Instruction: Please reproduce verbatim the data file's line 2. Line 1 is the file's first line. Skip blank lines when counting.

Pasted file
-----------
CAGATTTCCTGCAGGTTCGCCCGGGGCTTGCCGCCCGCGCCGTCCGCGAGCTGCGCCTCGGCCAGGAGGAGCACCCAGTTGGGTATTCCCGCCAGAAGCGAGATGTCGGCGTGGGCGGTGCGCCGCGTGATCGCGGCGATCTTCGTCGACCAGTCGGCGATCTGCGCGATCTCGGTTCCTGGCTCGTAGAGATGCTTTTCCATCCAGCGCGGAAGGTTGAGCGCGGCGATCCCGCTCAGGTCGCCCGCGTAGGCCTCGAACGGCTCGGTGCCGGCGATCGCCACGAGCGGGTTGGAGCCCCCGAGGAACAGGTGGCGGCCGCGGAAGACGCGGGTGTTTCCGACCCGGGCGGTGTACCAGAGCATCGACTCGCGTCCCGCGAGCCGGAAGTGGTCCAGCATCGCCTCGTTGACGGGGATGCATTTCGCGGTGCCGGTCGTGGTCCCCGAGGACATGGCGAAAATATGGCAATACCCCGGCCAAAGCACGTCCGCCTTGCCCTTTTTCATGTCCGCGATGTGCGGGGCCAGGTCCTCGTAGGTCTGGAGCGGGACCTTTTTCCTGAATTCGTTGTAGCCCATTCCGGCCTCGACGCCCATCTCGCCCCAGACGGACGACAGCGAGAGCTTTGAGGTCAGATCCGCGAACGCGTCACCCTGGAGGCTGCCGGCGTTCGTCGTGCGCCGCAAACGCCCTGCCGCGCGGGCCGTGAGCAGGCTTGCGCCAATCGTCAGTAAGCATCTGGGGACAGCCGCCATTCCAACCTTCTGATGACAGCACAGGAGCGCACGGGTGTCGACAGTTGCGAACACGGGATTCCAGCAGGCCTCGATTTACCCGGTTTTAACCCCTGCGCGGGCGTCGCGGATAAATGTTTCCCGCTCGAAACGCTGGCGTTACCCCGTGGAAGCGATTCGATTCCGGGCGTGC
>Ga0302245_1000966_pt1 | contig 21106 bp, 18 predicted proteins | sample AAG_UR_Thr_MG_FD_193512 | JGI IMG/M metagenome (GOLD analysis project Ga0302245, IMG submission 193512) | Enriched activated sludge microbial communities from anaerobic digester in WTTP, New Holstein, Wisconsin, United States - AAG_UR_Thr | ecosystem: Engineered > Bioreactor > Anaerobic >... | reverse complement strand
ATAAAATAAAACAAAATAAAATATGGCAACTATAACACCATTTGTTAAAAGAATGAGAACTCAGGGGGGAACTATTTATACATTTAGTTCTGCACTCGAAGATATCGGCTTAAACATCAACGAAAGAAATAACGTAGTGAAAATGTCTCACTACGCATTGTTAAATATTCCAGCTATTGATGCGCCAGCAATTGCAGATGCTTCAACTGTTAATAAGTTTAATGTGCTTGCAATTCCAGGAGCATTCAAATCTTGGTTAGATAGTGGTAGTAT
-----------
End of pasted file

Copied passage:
>Ga0302245_1000966_pt1 | contig 21106 bp, 18 predicted proteins | sample AAG_UR_Thr_MG_FD_193512 | JGI IMG/M metagenome (GOLD analysis project Ga0302245, IMG submission 193512) | Enriched activated sludge microbial communities from anaerobic digester in WTTP, New Holstein, Wisconsin, United States - AAG_UR_Thr | ecosystem: Engineered > Bioreactor > Anaerobic >... | reverse complement strand